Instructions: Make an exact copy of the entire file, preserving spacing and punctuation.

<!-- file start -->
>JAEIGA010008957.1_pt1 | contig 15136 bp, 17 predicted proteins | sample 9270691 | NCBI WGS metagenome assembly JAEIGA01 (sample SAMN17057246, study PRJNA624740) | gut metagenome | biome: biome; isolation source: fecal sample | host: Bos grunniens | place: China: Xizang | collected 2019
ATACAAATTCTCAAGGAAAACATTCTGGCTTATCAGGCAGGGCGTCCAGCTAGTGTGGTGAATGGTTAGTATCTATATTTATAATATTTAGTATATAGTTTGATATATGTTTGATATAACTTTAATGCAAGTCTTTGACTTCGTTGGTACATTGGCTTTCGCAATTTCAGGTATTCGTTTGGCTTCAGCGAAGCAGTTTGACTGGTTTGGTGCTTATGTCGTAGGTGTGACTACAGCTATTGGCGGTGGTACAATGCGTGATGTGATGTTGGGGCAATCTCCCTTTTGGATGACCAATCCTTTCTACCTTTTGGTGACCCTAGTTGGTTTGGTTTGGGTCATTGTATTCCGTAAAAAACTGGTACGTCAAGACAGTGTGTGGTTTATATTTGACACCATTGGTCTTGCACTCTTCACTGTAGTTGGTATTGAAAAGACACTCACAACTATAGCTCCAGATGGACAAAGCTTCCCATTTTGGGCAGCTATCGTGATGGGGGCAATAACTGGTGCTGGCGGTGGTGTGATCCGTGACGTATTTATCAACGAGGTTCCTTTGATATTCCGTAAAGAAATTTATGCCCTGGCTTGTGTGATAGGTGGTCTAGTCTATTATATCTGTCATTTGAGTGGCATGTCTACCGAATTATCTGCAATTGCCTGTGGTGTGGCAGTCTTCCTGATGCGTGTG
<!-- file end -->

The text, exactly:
>JAEIGA010008957.1_pt1 | contig 15136 bp, 17 predicted proteins | sample 9270691 | NCBI WGS metagenome assembly JAEIGA01 (sample SAMN17057246, study PRJNA624740) | gut metagenome | biome: biome; isolation source: fecal sample | host: Bos grunniens | place: China: Xizang | collected 2019
ATACAAATTCTCAAGGAAAACATTCTGGCTTATCAGGCAGGGCGTCCAGCTAGTGTGGTGAATGGTTAGTATCTATATTTATAATATTTAGTATATAGTTTGATATATGTTTGATATAACTTTAATGCAAGTCTTTGACTTCGTTGGTACATTGGCTTTCGCAATTTCAGGTATTCGTTTGGCTTCAGCGAAGCAGTTTGACTGGTTTGGTGCTTATGTCGTAGGTGTGACTACAGCTATTGGCGGTGGTACAATGCGTGATGTGATGTTGGGGCAATCTCCCTTTTGGATGACCAATCCTTTCTACCTTTTGGTGACCCTAGTTGGTTTGGTTTGGGTCATTGTATTCCGTAAAAAACTGGTACGTCAAGACAGTGTGTGGTTTATATTTGACACCATTGGTCTTGCACTCTTCACTGTAGTTGGTATTGAAAAGACACTCACAACTATAGCTCCAGATGGACAAAGCTTCCCATTTTGGGCAGCTATCGTGATGGGGGCAATAACTGGTGCTGGCGGTGGTGTGATCCGTGACGTATTTATCAACGAGGTTCCTTTGATATTCCGTAAAGAAATTTATGCCCTGGCTTGTGTGATAGGTGGTCTAGTCTATTATATCTGTCATTTGAGTGGCATGTCTACCGAATTATCTGCAATTGCCTGTGGTGTGGCAGTCTTCCTGATGCGTGTG